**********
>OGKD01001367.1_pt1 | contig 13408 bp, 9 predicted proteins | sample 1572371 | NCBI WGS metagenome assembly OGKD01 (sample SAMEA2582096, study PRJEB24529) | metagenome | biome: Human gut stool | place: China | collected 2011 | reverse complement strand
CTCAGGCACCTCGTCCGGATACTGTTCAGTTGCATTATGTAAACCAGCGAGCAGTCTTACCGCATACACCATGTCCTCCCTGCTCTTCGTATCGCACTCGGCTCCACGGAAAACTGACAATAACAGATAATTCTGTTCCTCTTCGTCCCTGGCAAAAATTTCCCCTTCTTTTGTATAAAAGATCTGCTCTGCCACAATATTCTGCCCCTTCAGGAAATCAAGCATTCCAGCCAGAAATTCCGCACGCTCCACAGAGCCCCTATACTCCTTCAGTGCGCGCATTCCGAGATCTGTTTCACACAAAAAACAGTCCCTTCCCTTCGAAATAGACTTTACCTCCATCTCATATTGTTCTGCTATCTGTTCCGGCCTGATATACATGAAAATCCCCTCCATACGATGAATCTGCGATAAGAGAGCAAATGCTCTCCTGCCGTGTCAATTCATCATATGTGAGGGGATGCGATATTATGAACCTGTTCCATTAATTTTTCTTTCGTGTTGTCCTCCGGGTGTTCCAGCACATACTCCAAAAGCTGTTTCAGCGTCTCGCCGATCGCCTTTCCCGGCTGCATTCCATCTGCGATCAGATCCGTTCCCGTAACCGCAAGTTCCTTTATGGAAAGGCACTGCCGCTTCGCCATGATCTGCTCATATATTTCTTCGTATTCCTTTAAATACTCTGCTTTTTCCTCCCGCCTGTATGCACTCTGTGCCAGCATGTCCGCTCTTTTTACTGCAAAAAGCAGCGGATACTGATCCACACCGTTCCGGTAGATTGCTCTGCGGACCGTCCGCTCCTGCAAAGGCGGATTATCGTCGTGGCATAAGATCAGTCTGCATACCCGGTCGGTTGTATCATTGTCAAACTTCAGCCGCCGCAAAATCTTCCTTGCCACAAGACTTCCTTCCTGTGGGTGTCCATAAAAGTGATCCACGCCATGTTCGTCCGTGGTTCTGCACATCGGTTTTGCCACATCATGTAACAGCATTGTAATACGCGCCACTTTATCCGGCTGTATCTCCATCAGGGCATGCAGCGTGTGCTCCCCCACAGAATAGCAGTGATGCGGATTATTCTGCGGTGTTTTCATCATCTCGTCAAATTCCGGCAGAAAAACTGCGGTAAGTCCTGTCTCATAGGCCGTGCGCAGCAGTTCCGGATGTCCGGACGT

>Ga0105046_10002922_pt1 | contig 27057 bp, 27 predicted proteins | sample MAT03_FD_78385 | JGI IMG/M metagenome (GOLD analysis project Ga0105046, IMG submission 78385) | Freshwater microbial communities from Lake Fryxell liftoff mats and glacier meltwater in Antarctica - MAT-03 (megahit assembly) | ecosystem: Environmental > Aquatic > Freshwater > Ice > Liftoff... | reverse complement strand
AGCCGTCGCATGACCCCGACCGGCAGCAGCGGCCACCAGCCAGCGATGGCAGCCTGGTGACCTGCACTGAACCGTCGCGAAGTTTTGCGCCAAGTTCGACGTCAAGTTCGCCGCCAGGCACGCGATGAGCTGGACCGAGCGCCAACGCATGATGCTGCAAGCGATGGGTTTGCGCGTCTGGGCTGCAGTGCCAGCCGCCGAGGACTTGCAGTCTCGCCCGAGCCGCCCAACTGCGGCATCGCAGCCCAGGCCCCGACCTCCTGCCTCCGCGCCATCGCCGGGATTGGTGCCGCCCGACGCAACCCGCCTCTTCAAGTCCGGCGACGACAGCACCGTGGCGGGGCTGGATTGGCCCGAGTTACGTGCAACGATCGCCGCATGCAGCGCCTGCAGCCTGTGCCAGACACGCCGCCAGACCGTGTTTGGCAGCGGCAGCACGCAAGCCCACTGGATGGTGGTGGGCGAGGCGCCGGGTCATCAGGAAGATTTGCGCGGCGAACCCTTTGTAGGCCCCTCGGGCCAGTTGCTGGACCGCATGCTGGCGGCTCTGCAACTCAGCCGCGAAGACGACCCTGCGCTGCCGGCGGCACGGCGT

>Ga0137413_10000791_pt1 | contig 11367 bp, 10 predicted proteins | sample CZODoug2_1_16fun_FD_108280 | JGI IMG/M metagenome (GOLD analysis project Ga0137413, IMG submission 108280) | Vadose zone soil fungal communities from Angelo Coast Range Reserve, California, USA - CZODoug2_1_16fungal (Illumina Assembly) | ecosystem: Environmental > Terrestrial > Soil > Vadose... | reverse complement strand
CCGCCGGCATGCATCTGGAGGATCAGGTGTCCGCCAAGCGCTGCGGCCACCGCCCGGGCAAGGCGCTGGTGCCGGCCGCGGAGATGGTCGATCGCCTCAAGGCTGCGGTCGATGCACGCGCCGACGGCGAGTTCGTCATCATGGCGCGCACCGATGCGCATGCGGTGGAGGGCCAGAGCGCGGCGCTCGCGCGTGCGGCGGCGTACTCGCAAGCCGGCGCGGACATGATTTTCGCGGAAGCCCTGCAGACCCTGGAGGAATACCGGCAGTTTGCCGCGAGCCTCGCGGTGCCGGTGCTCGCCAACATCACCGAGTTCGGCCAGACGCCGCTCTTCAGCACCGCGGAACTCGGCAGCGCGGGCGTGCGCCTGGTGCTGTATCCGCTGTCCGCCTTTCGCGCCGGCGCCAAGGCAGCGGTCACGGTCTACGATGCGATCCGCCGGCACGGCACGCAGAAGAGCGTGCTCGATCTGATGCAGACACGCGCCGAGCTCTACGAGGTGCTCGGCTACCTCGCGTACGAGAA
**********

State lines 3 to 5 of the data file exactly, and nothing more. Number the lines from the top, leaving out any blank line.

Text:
>Ga0105046_10002922_pt1 | contig 27057 bp, 27 predicted proteins | sample MAT03_FD_78385 | JGI IMG/M metagenome (GOLD analysis project Ga0105046, IMG submission 78385) | Freshwater microbial communities from Lake Fryxell liftoff mats and glacier meltwater in Antarctica - MAT-03 (megahit assembly) | ecosystem: Environmental > Aquatic > Freshwater > Ice > Liftoff... | reverse complement strand
AGCCGTCGCATGACCCCGACCGGCAGCAGCGGCCACCAGCCAGCGATGGCAGCCTGGTGACCTGCACTGAACCGTCGCGAAGTTTTGCGCCAAGTTCGACGTCAAGTTCGCCGCCAGGCACGCGATGAGCTGGACCGAGCGCCAACGCATGATGCTGCAAGCGATGGGTTTGCGCGTCTGGGCTGCAGTGCCAGCCGCCGAGGACTTGCAGTCTCGCCCGAGCCGCCCAACTGCGGCATCGCAGCCCAGGCCCCGACCTCCTGCCTCCGCGCCATCGCCGGGATTGGTGCCGCCCGACGCAACCCGCCTCTTCAAGTCCGGCGACGACAGCACCGTGGCGGGGCTGGATTGGCCCGAGTTACGTGCAACGATCGCCGCATGCAGCGCCTGCAGCCTGTGCCAGACACGCCGCCAGACCGTGTTTGGCAGCGGCAGCACGCAAGCCCACTGGATGGTGGTGGGCGAGGCGCCGGGTCATCAGGAAGATTTGCGCGGCGAACCCTTTGTAGGCCCCTCGGGCCAGTTGCTGGACCGCATGCTGGCGGCTCTGCAACTCAGCCGCGAAGACGACCCTGCGCTGCCGGCGGCACGGCGT

>Ga0137413_10000791_pt1 | contig 11367 bp, 10 predicted proteins | sample CZODoug2_1_16fun_FD_108280 | JGI IMG/M metagenome (GOLD analysis project Ga0137413, IMG submission 108280) | Vadose zone soil fungal communities from Angelo Coast Range Reserve, California, USA - CZODoug2_1_16fungal (Illumina Assembly) | ecosystem: Environmental > Terrestrial > Soil > Vadose... | reverse complement strand